Berry Brothers & Rudd, St James's

Berry Bros & Rudd, St James’s
Philafrenzy Own work CC BY-SA 4.0, Link

To amuse them, I put together a walk round some of the places in Mayfair that she mentions in her Regency novels. (More details in this blog on the wonderful Word Wenches site.)

Lord Byron cropped up no fewer than three times en route. I wasn’t expecting it and, as he only gets a couple of name checks in the Heyer canon, I often leave him out on the Walk itself. But they all told me something about him that surprised me. Continue reading

Lord Byron : what I didn’t know about the man

A few years back I took part in an event at this venue –

Rochdale Town Hall 1909

Okay, not quite that long, perhaps. This is a postcard of Rochdale Town Hall from 1909 and I was there in 2012. However the building is still as impressive as it was at the turn of the 20th century. It has recently undergone a massive restoration project and is well worth a visit, if you are ever in the area.

So why was I there?

I was taking part in a celebration for this man on his 224th birthday.

Lord Byron

It’s Byron. Of course. He was 6th Baron Byron of Rochdale, in case you were wondering about the connection. Continue reading

Mosaics: just a few coloured stones laid on the ground?

Roman mosaic Nennig, Germany

Vibrantly coloured Roman floor mosaic, Nennig, Germany, 3rd century AD

In my recent travels, mostly exploring Mediterranean history (including Romans and Greeks) I’ve seen an awful lot of mosaics like the ones in Italica. I’ve even watched curators working to restore a mosaic in Pompeii.

But I’d never thought much about the fundamentals of creating a mosaic.

Mosaics are just a lot of coloured stones laid on the ground in a clever pattern, aren’t they?

Nope. There’s much more to it than that.

Engineering mosaics to last

If the coloured stones (tesserae) were simply laid on the ground, even if they were grouted together with mortar, they wouldn’t have lasted long. And many of them, as we know, have lasted for thousands of years. They had to be hard-wearing. They were going to be walked on.

semi-dome, christ pantocrator, capella palatina, Palermo

Capella Palatina, Palermo, Sicily

Not all of them, of course.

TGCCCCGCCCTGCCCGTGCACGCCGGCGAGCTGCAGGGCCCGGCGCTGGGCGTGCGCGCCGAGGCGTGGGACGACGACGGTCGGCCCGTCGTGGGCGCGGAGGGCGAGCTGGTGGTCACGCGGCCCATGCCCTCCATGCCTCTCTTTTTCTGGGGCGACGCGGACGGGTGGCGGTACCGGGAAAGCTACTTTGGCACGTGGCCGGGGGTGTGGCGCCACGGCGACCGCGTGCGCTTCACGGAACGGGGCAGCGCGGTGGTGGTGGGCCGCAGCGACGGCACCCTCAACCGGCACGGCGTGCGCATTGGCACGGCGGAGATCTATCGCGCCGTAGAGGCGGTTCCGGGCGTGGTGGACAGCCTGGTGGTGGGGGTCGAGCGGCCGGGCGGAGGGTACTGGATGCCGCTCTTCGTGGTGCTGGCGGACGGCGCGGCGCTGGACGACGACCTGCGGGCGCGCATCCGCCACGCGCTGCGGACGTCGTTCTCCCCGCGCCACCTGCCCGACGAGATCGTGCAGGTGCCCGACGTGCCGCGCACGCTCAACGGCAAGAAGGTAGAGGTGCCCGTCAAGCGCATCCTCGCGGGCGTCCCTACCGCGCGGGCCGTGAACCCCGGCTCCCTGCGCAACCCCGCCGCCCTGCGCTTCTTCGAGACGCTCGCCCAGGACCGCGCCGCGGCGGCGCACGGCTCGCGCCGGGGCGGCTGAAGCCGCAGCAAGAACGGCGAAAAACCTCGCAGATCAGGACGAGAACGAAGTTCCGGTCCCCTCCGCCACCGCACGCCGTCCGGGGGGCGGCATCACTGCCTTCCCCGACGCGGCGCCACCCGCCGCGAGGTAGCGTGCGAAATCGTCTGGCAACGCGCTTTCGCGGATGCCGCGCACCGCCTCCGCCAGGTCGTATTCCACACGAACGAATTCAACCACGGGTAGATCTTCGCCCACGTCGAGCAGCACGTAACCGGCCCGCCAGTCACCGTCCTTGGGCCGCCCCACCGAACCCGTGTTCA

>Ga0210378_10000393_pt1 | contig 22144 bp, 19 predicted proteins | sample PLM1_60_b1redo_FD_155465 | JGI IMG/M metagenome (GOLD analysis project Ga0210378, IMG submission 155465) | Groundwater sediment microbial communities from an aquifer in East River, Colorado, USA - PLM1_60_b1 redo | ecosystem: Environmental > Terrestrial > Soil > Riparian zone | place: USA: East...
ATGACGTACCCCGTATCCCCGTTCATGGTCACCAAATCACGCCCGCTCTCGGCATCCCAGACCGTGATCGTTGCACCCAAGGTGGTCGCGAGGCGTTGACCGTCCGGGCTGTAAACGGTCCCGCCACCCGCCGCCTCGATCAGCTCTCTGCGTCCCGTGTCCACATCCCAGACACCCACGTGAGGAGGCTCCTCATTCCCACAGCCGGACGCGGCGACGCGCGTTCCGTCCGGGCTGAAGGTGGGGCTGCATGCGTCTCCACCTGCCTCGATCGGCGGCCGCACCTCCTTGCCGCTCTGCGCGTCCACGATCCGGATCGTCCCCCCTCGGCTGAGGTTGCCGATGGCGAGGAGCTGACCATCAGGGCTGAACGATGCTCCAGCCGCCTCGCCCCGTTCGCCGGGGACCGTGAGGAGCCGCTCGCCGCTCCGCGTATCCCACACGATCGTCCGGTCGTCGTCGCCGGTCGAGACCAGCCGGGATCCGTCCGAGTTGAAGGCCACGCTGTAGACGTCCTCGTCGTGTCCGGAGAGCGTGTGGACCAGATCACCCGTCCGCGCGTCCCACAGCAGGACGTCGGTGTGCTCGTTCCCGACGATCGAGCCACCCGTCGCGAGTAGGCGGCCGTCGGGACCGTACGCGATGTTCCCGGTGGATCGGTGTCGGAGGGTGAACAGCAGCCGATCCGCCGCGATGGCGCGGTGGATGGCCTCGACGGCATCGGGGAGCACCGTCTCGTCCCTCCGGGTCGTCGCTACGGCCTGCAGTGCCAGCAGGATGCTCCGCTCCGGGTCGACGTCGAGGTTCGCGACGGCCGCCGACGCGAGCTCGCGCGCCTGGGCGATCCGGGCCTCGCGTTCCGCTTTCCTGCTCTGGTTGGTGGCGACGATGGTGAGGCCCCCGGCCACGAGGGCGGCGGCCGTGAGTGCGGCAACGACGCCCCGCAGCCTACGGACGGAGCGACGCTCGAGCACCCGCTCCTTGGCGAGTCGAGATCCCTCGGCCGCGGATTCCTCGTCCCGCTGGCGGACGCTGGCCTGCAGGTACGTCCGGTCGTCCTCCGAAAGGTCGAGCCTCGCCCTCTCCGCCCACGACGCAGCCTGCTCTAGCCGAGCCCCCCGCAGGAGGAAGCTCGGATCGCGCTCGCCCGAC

Some mosaics were for wall decoration as you can see in my earlier blog showing some of the incredible religious mosaics in Sicily.

Like this one here where the colours and all that gold really sing.

Hidden layers

Floor mosaics have lots of hidden underpinnings. (Wall mosaics probably have a lot less. Not sure on that, but it sort of stands to reason, doesn’t it?) In the museum in Ecija near Seville (called Astigi by the Romans) there are wonderful floor mosaics plus an explanation of how they were made. In pictures, I’m glad to say. Continue reading

Olive Oil in Spain: the Romans started it…

The Romans started it? Really?

olive trees from 13th century with olive grove behind

A pair of 13th century olive trees, Medinat Al-Zahara, Spain

My post title is a bit of an exaggeration, I admit. Southern Spain had been growing olives and making olive oil long before the Romans arrived. (I posted about the first Roman city in Spain in a recent blog.)

But the Romans turned olive oil into an enormous industry. It’s an industry that still continues today. Drive through Andalucia and you will see mile after mile of olive trees. Nothing but olives. Mostly not nearly as old as the ones in my picture here, though olive trees can live for millennia.

Olives as monoculture

olive monoculture between Granada and Malaga

olive monoculture between Granada and Malaga

It’s a monoculture. With all the risks that monoculture brings. Of course, it can bring great prosperity if the product is in demand—there was huge demand for olive oil in the Roman Empire and there still is, worldwide—but that monoculture is vulnerable to weather, to disease, and to pests.

Remember what happened to French wine as a result of phylloxera in the mid-19th century? Growers wonder whether the same, or worse, will happen as a result of new diseases, especially Olive Quick Decline Syndrome spread by insects. OQDS has been in Italy for the last 10 years or so and has recently been detected in Spain and Greece. Those 3 countries plus Portugal produce about two-thirds of the world’s olive oil. Spain is by far the biggest producer, with between a third and half the total.